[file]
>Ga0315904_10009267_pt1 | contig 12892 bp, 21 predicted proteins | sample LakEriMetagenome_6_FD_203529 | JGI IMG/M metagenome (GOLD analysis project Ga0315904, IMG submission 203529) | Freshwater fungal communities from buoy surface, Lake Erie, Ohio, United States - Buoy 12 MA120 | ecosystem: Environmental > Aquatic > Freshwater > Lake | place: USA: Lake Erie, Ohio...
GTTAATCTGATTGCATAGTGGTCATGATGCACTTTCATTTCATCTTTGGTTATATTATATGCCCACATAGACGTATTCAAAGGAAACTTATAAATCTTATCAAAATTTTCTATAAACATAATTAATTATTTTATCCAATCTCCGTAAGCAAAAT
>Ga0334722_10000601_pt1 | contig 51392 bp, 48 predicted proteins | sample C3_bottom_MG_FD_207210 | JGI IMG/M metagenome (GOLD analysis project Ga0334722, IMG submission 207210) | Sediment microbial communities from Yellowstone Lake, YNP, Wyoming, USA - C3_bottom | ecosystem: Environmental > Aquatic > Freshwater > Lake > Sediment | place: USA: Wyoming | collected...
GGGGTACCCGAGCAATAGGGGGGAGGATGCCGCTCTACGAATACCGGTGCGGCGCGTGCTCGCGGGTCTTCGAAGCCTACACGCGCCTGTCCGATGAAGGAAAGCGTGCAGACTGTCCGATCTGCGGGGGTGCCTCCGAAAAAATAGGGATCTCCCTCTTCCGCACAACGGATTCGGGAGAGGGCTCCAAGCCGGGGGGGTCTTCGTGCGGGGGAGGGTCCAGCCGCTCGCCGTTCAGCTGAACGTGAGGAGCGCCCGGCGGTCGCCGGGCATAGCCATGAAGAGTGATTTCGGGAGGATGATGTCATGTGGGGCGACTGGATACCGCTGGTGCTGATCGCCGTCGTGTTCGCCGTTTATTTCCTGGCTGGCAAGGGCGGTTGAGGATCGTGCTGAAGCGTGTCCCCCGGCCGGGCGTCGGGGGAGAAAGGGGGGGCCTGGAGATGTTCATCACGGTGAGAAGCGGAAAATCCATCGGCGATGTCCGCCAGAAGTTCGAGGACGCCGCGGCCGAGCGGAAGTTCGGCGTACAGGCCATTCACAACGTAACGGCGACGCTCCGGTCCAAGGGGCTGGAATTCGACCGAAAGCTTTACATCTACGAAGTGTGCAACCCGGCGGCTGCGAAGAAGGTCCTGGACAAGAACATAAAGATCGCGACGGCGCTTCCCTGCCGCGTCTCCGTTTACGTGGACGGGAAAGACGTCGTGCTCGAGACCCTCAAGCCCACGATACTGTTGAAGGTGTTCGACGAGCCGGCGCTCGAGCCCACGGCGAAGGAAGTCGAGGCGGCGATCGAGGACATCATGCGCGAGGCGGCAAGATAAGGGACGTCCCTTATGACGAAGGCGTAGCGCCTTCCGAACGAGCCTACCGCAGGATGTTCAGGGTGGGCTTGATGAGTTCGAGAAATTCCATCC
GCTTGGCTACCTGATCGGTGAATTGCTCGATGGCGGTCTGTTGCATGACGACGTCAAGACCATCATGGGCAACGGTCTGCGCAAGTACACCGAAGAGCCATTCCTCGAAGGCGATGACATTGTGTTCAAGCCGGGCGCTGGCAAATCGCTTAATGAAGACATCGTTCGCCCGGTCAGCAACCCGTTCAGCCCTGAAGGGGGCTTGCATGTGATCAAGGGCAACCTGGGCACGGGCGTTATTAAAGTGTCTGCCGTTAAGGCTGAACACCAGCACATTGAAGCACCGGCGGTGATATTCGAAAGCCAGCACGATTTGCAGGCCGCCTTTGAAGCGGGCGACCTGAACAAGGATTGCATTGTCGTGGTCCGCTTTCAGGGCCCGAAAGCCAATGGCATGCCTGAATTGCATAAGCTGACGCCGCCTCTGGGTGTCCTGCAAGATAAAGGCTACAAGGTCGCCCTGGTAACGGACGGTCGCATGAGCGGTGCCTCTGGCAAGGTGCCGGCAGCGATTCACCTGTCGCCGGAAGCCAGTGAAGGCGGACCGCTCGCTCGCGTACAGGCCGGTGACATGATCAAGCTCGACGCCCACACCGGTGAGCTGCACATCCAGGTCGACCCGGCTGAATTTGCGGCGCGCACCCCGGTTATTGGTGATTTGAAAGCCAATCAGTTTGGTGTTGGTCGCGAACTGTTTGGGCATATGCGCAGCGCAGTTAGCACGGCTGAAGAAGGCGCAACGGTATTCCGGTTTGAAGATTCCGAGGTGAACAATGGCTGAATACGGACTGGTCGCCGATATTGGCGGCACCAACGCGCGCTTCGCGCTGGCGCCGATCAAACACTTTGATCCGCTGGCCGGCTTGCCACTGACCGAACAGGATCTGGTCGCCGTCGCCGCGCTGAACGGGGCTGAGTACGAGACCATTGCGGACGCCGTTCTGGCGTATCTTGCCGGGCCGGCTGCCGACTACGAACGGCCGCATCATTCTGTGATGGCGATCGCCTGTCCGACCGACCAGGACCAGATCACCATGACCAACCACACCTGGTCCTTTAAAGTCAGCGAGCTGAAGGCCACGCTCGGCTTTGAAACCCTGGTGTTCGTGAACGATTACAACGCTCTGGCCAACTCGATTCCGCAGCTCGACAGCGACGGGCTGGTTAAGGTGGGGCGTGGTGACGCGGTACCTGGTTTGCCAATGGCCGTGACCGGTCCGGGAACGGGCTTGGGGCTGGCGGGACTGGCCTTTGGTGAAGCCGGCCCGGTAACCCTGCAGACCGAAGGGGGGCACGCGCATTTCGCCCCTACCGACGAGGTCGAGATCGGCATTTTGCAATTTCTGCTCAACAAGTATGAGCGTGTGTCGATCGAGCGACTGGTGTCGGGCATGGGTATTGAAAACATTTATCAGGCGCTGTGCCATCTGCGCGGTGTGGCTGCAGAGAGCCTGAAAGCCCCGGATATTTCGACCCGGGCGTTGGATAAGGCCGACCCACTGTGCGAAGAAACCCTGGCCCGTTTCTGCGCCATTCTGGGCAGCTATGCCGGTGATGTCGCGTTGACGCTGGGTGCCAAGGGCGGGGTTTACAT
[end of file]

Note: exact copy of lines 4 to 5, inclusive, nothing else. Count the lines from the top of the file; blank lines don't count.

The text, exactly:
GGGGTACCCGAGCAATAGGGGGGAGGATGCCGCTCTACGAATACCGGTGCGGCGCGTGCTCGCGGGTCTTCGAAGCCTACACGCGCCTGTCCGATGAAGGAAAGCGTGCAGACTGTCCGATCTGCGGGGGTGCCTCCGAAAAAATAGGGATCTCCCTCTTCCGCACAACGGATTCGGGAGAGGGCTCCAAGCCGGGGGGGTCTTCGTGCGGGGGAGGGTCCAGCCGCTCGCCGTTCAGCTGAACGTGAGGAGCGCCCGGCGGTCGCCGGGCATAGCCATGAAGAGTGATTTCGGGAGGATGATGTCATGTGGGGCGACTGGATACCGCTGGTGCTGATCGCCGTCGTGTTCGCCGTTTATTTCCTGGCTGGCAAGGGCGGTTGAGGATCGTGCTGAAGCGTGTCCCCCGGCCGGGCGTCGGGGGAGAAAGGGGGGGCCTGGAGATGTTCATCACGGTGAGAAGCGGAAAATCCATCGGCGATGTCCGCCAGAAGTTCGAGGACGCCGCGGCCGAGCGGAAGTTCGGCGTACAGGCCATTCACAACGTAACGGCGACGCTCCGGTCCAAGGGGCTGGAATTCGACCGAAAGCTTTACATCTACGAAGTGTGCAACCCGGCGGCTGCGAAGAAGGTCCTGGACAAGAACATAAAGATCGCGACGGCGCTTCCCTGCCGCGTCTCCGTTTACGTGGACGGGAAAGACGTCGTGCTCGAGACCCTCAAGCCCACGATACTGTTGAAGGTGTTCGACGAGCCGGCGCTCGAGCCCACGGCGAAGGAAGTCGAGGCGGCGATCGAGGACATCATGCGCGAGGCGGCAAGATAAGGGACGTCCCTTATGACGAAGGCGTAGCGCCTTCCGAACGAGCCTACCGCAGGATGTTCAGGGTGGGCTTGATGAGTTCGAGAAATTCCATCC
GCTTGGCTACCTGATCGGTGAATTGCTCGATGGCGGTCTGTTGCATGACGACGTCAAGACCATCATGGGCAACGGTCTGCGCAAGTACACCGAAGAGCCATTCCTCGAAGGCGATGACATTGTGTTCAAGCCGGGCGCTGGCAAATCGCTTAATGAAGACATCGTTCGCCCGGTCAGCAACCCGTTCAGCCCTGAAGGGGGCTTGCATGTGATCAAGGGCAACCTGGGCACGGGCGTTATTAAAGTGTCTGCCGTTAAGGCTGAACACCAGCACATTGAAGCACCGGCGGTGATATTCGAAAGCCAGCACGATTTGCAGGCCGCCTTTGAAGCGGGCGACCTGAACAAGGATTGCATTGTCGTGGTCCGCTTTCAGGGCCCGAAAGCCAATGGCATGCCTGAATTGCATAAGCTGACGCCGCCTCTGGGTGTCCTGCAAGATAAAGGCTACAAGGTCGCCCTGGTAACGGACGGTCGCATGAGCGGTGCCTCTGGCAAGGTGCCGGCAGCGATTCACCTGTCGCCGGAAGCCAGTGAAGGCGGACCGCTCGCTCGCGTACAGGCCGGTGACATGATCAAGCTCGACGCCCACACCGGTGAGCTGCACATCCAGGTCGACCCGGCTGAATTTGCGGCGCGCACCCCGGTTATTGGTGATTTGAAAGCCAATCAGTTTGGTGTTGGTCGCGAACTGTTTGGGCATATGCGCAGCGCAGTTAGCACGGCTGAAGAAGGCGCAACGGTATTCCGGTTTGAAGATTCCGAGGTGAACAATGGCTGAATACGGACTGGTCGCCGATATTGGCGGCACCAACGCGCGCTTCGCGCTGGCGCCGATCAAACACTTTGATCCGCTGGCCGGCTTGCCACTGACCGAACAGGATCTGGTCGCCGTCGCCGCGCTGAACGGGGCTGAGTACGAGACCATTGCGGACGCCGTTCTGGCGTATCTTGCCGGGCCGGCTGCCGACTACGAACGGCCGCATCATTCTGTGATGGCGATCGCCTGTCCGACCGACCAGGACCAGATCACCATGACCAACCACACCTGGTCCTTTAAAGTCAGCGAGCTGAAGGCCACGCTCGGCTTTGAAACCCTGGTGTTCGTGAACGATTACAACGCTCTGGCCAACTCGATTCCGCAGCTCGACAGCGACGGGCTGGTTAAGGTGGGGCGTGGTGACGCGGTACCTGGTTTGCCAATGGCCGTGACCGGTCCGGGAACGGGCTTGGGGCTGGCGGGACTGGCCTTTGGTGAAGCCGGCCCGGTAACCCTGCAGACCGAAGGGGGGCACGCGCATTTCGCCCCTACCGACGAGGTCGAGATCGGCATTTTGCAATTTCTGCTCAACAAGTATGAGCGTGTGTCGATCGAGCGACTGGTGTCGGGCATGGGTATTGAAAACATTTATCAGGCGCTGTGCCATCTGCGCGGTGTGGCTGCAGAGAGCCTGAAAGCCCCGGATATTTCGACCCGGGCGTTGGATAAGGCCGACCCACTGTGCGAAGAAACCCTGGCCCGTTTCTGCGCCATTCTGGGCAGCTATGCCGGTGATGTCGCGTTGACGCTGGGTGCCAAGGGCGGGGTTTACAT